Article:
Mónica García-Castro

Hospital Universitario Central de Asturias, Oviedo, Asturias, Spain

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Publications (24)69.34 Total impact

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    ABSTRACT: Brugada syndrome is characterized by right bundle branch block and ST-segment elevation in the right precordial ECG leads. Familial transmission is frequent and approximately 25% of cases exhibit mutations in the SCN5A gene. We analyzed the sequence of this gene in 25 Spanish patients with Brugada syndrome. In 4 (16%), we found mutations that had not previously been described: three were amino acid changes (i.e. Ala2>Thr, Ala735>Thr and Val1340>Ile) and one was an intron mutation that affected messenger RNA processing (i.e. IVS18-1G>A). These four patients had relatives who were also mutation carriers, several of whom had normal ECGs, even on flecainide challenge. Our study suggests that genetic analysis could be helpful in the presymptomatic diagnosis of Brugada syndrome, but may be less useful for stratifying the risk of adverse events.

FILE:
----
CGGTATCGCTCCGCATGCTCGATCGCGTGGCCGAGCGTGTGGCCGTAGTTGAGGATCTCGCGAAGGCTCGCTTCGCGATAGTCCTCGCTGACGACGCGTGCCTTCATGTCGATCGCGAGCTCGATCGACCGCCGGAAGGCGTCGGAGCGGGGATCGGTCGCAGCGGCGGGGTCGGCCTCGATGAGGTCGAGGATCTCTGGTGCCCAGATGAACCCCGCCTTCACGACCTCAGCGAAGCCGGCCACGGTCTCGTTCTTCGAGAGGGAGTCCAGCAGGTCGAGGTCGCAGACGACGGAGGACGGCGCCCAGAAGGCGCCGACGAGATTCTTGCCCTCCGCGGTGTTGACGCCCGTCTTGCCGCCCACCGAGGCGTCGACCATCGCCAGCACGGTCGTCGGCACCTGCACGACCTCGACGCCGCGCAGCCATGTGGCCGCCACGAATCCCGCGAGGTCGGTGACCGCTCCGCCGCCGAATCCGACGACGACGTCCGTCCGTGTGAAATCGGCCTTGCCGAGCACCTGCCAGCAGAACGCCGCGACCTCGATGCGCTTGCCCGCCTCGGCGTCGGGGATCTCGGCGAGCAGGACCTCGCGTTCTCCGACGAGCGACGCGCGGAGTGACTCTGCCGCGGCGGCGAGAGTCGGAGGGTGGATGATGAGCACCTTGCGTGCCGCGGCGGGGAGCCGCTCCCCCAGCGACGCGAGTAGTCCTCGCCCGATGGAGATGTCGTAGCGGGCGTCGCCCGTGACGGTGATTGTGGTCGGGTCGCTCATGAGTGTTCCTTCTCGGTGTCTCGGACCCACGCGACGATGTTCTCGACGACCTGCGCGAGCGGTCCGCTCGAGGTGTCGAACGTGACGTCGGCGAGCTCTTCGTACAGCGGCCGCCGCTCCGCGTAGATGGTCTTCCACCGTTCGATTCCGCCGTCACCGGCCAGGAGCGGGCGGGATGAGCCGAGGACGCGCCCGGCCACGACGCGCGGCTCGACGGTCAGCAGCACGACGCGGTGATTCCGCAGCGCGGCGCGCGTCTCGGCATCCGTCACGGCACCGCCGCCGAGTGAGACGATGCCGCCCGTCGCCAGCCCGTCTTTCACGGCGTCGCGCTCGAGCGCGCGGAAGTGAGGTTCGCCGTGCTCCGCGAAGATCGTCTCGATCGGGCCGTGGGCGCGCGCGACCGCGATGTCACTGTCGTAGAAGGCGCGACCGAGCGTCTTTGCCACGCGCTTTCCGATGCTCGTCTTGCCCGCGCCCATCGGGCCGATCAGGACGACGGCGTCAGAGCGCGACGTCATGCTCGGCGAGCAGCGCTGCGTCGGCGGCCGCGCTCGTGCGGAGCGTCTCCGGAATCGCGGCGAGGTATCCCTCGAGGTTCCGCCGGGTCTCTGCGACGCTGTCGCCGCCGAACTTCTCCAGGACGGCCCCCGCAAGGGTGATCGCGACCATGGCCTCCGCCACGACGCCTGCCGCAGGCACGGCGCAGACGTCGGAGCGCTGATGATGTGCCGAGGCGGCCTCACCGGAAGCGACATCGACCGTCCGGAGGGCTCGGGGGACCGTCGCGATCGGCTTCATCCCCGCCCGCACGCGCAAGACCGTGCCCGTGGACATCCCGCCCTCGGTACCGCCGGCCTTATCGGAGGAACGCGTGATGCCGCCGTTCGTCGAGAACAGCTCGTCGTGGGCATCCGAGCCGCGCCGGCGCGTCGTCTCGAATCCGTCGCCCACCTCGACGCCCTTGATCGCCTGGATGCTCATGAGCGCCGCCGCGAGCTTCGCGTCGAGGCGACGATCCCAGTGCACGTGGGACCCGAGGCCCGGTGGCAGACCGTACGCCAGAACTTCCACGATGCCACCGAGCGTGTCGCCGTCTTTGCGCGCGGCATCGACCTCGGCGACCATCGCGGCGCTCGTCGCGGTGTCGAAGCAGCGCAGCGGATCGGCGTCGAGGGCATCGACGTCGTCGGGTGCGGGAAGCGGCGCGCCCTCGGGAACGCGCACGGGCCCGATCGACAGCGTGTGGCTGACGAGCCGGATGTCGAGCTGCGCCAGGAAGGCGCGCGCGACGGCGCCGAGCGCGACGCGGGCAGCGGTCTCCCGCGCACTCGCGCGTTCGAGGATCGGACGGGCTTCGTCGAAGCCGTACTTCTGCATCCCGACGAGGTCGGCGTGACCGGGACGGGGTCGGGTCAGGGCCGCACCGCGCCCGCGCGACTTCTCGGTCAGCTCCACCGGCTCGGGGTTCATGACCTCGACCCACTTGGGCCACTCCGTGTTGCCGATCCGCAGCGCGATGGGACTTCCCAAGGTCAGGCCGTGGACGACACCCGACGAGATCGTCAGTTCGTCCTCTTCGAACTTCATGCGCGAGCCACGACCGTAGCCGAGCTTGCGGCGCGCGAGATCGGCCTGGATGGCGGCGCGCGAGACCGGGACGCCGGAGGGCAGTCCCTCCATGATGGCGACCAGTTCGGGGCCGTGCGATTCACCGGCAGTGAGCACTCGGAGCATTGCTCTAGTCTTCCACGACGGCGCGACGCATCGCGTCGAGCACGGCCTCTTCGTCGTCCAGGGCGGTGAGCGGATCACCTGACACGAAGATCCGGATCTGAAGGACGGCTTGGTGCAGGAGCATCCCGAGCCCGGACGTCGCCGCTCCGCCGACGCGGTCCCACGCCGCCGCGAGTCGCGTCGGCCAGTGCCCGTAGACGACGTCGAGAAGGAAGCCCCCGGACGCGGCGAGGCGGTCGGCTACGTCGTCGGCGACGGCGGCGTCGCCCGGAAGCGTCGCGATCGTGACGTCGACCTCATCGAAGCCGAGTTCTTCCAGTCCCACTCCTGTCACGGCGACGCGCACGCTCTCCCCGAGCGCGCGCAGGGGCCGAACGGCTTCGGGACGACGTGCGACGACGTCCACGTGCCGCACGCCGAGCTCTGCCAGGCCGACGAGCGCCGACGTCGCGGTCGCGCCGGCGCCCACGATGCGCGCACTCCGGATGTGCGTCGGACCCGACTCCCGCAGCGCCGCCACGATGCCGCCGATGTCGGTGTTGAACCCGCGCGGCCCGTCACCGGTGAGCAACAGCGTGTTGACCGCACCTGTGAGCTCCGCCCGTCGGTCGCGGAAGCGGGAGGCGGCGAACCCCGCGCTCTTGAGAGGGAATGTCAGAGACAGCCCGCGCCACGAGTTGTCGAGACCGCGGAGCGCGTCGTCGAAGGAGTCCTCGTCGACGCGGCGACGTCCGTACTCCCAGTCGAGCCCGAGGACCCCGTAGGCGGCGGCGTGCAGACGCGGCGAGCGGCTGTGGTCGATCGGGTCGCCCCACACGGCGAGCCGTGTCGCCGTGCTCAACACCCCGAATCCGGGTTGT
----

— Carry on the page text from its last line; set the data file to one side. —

Revista Espa de Cardiologia 07/2010; 63(7):856-9. · 3.20 Impact Factor
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    ABSTRACT: Brugada syndrome is characterized by right bundle branch block and ST-segment elevation in the right precordial ECG leads. Familial transmission is frequent and approximately 25% of cases exhibit mutations in the SCN5A gene. We analyzed the sequence of this gene in 25 Spanish patients with Brugada syndrome. In 4 (16%), we found mutations that had not previously been described: three were amino acid changes (i.e. Ala2>Thr, Ala735>Thr and Val1340>Ile) and one was an intron mutation that affected messenger RNA processing (i.e. IVS18-1G>A). These four patients had relatives who were also mutation carriers, several of whom had normal ECGs, even on flecainide challenge. Our study suggests that genetic analysis could be helpful in the presymptomatic diagnosis of Brugada syndrome, but may be less useful for stratifying the risk of adverse events.
    Revista Espanola De Cardiologia - REV ESPAN CARDIOL. 01/2010; 63(7):856-859.